“Hi-tech companies are looking for manpower. It is difficult to bring in workers because there is no communication with the population in the east of the city, so we [the municipality] are the ones who find the workers… In another five years this will be a completely different city. Jerusalem is going to excel. My goal is for Jerusalem to be a magnet for young people. I always look at what they want: first of all they want housing, secondly employment and thirdly good education.”

Ultra-Orthodox Jewish Israelis have also been slow to take advantage of hi-tech economic opportunities. Photo: Flash90

A national effort

Last October, Bank of Israel analysts published their research on Arab involvement in the Israeli hi-tech sector nationally. They reported that only 1.2% of the Arab labor force worked in hi-tech as opposed to 10.7% of the Jewish workforce. (One of the noteworthy exceptions is Arab-Israeli Reda Masarwa – recently appointed Intel Vice President of FAB construction engineering. He earned degrees in mechanical engineering and business administration at Ben Gurion and Tel Aviv Universities and is the first Israeli Arab to become one of Intel’s VPs.) The report stated:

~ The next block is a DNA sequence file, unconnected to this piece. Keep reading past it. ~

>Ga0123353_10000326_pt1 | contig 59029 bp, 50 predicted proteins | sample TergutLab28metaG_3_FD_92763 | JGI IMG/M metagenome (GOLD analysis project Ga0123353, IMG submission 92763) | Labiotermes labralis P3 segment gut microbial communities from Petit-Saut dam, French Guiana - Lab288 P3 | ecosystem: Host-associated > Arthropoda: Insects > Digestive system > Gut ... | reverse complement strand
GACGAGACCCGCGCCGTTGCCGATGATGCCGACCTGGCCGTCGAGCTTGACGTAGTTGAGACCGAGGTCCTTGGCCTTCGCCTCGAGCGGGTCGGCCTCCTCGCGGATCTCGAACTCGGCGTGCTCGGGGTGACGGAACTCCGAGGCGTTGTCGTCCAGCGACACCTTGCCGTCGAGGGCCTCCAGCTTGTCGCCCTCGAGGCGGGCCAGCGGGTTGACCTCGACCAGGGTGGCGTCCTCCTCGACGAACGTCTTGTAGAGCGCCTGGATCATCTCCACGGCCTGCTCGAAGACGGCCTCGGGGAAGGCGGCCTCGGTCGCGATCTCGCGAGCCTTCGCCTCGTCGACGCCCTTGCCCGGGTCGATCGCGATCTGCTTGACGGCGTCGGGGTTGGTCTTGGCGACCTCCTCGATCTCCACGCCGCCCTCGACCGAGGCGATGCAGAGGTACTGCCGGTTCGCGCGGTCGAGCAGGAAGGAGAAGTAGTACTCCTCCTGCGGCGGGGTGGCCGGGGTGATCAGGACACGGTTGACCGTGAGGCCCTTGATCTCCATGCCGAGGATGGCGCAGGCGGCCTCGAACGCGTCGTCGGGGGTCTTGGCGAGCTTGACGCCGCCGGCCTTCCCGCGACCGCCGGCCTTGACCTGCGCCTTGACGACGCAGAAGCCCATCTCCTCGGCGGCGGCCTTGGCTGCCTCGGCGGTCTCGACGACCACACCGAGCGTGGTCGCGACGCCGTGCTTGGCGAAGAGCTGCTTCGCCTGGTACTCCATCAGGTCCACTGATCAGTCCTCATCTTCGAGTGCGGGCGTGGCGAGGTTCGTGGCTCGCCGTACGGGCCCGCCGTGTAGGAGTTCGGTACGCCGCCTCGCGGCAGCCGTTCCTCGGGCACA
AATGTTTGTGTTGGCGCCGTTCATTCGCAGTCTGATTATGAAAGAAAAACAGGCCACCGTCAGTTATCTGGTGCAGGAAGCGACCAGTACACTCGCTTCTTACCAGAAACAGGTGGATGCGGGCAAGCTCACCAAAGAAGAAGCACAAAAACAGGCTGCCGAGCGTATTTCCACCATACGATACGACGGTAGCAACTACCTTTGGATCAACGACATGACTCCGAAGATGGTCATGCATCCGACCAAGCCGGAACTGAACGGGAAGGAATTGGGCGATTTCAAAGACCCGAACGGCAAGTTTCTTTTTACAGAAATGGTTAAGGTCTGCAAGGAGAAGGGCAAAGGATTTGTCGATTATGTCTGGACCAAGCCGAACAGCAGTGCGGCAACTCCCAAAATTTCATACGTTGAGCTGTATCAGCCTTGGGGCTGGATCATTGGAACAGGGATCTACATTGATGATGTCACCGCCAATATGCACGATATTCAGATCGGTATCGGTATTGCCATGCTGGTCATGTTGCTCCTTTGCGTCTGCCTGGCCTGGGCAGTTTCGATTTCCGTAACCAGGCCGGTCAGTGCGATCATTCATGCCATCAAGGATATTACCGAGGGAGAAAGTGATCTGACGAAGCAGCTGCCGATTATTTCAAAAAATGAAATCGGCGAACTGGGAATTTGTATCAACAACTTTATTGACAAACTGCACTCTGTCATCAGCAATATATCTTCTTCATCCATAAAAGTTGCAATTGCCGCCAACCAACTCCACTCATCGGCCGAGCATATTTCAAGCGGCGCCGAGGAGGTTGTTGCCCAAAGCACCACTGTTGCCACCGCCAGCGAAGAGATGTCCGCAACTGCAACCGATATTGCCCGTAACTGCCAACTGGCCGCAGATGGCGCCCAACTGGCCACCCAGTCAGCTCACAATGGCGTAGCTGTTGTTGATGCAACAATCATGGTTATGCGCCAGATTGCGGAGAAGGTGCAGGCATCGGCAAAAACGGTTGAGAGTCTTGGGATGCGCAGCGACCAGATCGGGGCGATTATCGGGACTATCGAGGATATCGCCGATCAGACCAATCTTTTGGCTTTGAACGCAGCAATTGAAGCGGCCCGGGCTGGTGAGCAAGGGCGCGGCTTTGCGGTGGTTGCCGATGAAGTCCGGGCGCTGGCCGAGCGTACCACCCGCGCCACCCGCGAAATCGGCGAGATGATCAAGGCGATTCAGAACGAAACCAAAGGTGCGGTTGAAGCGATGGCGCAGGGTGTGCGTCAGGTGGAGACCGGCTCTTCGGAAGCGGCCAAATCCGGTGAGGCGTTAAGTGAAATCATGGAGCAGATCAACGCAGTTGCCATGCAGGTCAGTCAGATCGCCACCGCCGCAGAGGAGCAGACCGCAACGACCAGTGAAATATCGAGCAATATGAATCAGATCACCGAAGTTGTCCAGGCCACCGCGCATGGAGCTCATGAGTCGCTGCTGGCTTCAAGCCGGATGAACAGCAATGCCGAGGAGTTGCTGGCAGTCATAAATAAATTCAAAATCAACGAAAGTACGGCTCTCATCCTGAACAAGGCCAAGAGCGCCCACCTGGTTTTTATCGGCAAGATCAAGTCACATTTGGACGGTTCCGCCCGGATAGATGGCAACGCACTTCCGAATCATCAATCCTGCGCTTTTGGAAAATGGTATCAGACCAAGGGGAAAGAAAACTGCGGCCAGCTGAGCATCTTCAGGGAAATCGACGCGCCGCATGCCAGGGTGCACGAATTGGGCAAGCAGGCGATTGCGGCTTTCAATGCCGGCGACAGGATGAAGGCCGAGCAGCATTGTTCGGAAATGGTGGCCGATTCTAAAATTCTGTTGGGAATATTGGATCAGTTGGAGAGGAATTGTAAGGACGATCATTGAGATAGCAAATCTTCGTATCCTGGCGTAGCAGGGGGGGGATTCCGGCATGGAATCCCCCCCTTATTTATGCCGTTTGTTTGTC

“Expanding the employment of Arabs in the hi-tech industries is expected to contribute to economic growth of Arab society and to enable the domestic hi-tech sector to realize the full potential of Israel’s human capital.”

Of the Israeli Arabs who do work in hi-tech, 73% live in northern Israel and only a tenth in the Jerusalem area.